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Robert Louis Stevenson   By: (1861-1922)

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ROBERT LOUIS STEVENSON

BY WALTER RALEIGH

PROFESSOR OF ENGLISH LITERATURE IN THE UNIVERSITY OF OXFORD AUTHOR OF 'STYLE,' 'MILTON,' 'WORDSWORTH,' ETC.

FOURTH IMPRESSION

LONDON EDWARD ARNOLD 41 & 43 MADDOX STREET, BOND STREET, W. 1906

THE GREATER PART OF THIS ESSAY WAS GIVEN AS A LECTURE AT THE ROYAL INSTITUTION ON THE 17TH OF MAY 1895

ROBERT LOUIS STEVENSON

When a popular writer dies, the question it has become the fashion with a nervous generation to ask is the question, 'Will he live?' There was no idler question, none more hopelessly impossible and unprofitable to answer. It is one of the many vanities of criticism to promise immortality to the authors that it praises, to patronise a writer with the assurance that our great grandchildren, whose time and tastes are thus frivolously mortgaged, will read his works with delight. But 'there is no antidote against the opium of time, which temporally considereth all things: our fathers find their graves in our short memories, and sadly tell us how we may be buried in our survivors.' Let us make sure that our sons will care for Homer before we pledge a more distant generation to a newer cult.

Nevertheless, without handling the prickly question of literary immortality, it is easy to recognise that the literary reputation of Robert Louis Stevenson is made of good stuff. His fame has spread, as lasting fame is wont to do, from the few to the many. Fifteen years ago his essays and fanciful books of travel were treasured by a small and discerning company of admirers; long before he chanced to fell the British public with Treasure Island and Dr. Jekyll and Mr. Hyde he had shown himself a delicate marksman. And although large editions are nothing, standard editions, richly furnished and complete, are worthy of remark. Stevenson is one of the very few authors in our literary history who have been honoured during their lifetime by the appearance of such an edition; the best of his public, it would seem, do not only wish to read his works, but to possess them, and all of them, at the cost of many pounds, in library form. It would be easy to mention more voluminous and more popular authors than Stevenson whose publishers could not find five subscribers for an adventure like this. He has made a brave beginning in that race against Time which all must lose.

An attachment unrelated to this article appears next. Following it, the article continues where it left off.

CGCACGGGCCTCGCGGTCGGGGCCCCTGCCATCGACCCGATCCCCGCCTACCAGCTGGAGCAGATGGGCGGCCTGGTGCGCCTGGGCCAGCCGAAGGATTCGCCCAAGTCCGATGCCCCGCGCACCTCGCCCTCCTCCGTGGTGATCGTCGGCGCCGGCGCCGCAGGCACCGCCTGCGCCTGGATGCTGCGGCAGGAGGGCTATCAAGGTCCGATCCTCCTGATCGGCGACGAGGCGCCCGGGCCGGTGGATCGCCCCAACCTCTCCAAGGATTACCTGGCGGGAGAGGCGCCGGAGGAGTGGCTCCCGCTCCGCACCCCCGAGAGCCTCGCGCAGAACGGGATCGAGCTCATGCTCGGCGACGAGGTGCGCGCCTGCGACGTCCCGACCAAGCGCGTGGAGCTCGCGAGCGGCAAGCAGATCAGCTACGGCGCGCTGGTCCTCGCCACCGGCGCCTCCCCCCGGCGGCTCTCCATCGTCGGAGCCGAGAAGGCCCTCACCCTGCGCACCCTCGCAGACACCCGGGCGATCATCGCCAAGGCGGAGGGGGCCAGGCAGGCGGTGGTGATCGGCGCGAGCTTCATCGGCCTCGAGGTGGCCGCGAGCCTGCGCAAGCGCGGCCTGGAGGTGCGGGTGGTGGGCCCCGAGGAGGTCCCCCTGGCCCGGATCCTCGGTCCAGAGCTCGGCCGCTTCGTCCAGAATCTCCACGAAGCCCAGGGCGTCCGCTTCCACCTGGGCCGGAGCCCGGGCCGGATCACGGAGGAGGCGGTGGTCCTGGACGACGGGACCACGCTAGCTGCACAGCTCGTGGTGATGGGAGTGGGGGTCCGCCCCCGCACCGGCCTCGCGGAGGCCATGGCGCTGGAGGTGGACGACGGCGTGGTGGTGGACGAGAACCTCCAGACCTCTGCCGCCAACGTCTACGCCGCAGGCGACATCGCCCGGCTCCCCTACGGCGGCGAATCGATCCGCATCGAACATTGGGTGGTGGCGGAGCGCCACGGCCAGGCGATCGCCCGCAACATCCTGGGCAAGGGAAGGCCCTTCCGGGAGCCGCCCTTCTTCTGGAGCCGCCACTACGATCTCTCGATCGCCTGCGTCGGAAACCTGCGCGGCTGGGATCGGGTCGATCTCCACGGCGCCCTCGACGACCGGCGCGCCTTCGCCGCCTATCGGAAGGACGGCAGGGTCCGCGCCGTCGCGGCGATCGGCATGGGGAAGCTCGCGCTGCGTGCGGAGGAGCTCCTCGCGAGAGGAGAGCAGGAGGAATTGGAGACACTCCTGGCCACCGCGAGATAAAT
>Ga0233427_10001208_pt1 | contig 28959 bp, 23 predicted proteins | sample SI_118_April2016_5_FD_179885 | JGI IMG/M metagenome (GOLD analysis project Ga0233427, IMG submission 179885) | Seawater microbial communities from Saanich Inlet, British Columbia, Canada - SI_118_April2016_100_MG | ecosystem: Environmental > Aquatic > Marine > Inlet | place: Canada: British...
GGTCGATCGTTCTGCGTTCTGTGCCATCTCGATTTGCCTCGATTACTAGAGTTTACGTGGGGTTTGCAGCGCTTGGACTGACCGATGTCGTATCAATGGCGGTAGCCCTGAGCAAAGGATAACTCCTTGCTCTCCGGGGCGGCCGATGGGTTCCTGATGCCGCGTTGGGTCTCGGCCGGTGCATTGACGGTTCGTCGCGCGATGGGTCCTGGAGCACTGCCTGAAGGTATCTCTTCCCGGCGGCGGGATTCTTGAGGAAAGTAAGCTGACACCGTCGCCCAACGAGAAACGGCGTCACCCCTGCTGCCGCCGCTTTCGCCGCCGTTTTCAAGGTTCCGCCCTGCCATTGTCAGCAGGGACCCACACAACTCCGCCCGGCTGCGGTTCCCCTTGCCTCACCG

It is not in the least necessary, after all, to fortify ourselves with the presumed consent of our poor descendants, who may have a world of other business to attend to, in order to establish Stevenson in the position of a great writer. Let us leave that foolish trick to the politicians, who never claim that they are right merely that they will win at the next elections. Literary criticism has standards other than the suffrage; it is possible enough to say something of the literary quality of a work that appeared yesterday. Stevenson himself was singularly free from the vanity of fame; 'the best artist,' he says truly, 'is not the man who fixes his eye on posterity, but the one who loves the practice of his art.' He loved, if ever man did, the practice of his art; and those who find meat and drink in the delight of watching and appreciating the skilful practice of the literary art, will abandon themselves to the enjoyment of his masterstrokes without teasing their unborn and possibly illiterate posterity to answer solemn questions. Will a book live? Will a cricket match live? Perhaps not, and yet both be fine achievements.

It is not easy to estimate the loss to letters by his early death. In the dedication of Prince Otto he says, 'Well, we will not give in that we are finally beaten. . . . I still mean to get my health again; I still purpose, by hook or crook, this book or the next, to launch a masterpiece.' It would be a churlish or a very dainty critic who should deny that he has launched masterpieces, but whether he ever launched his masterpiece is an open question... Continue reading book >>




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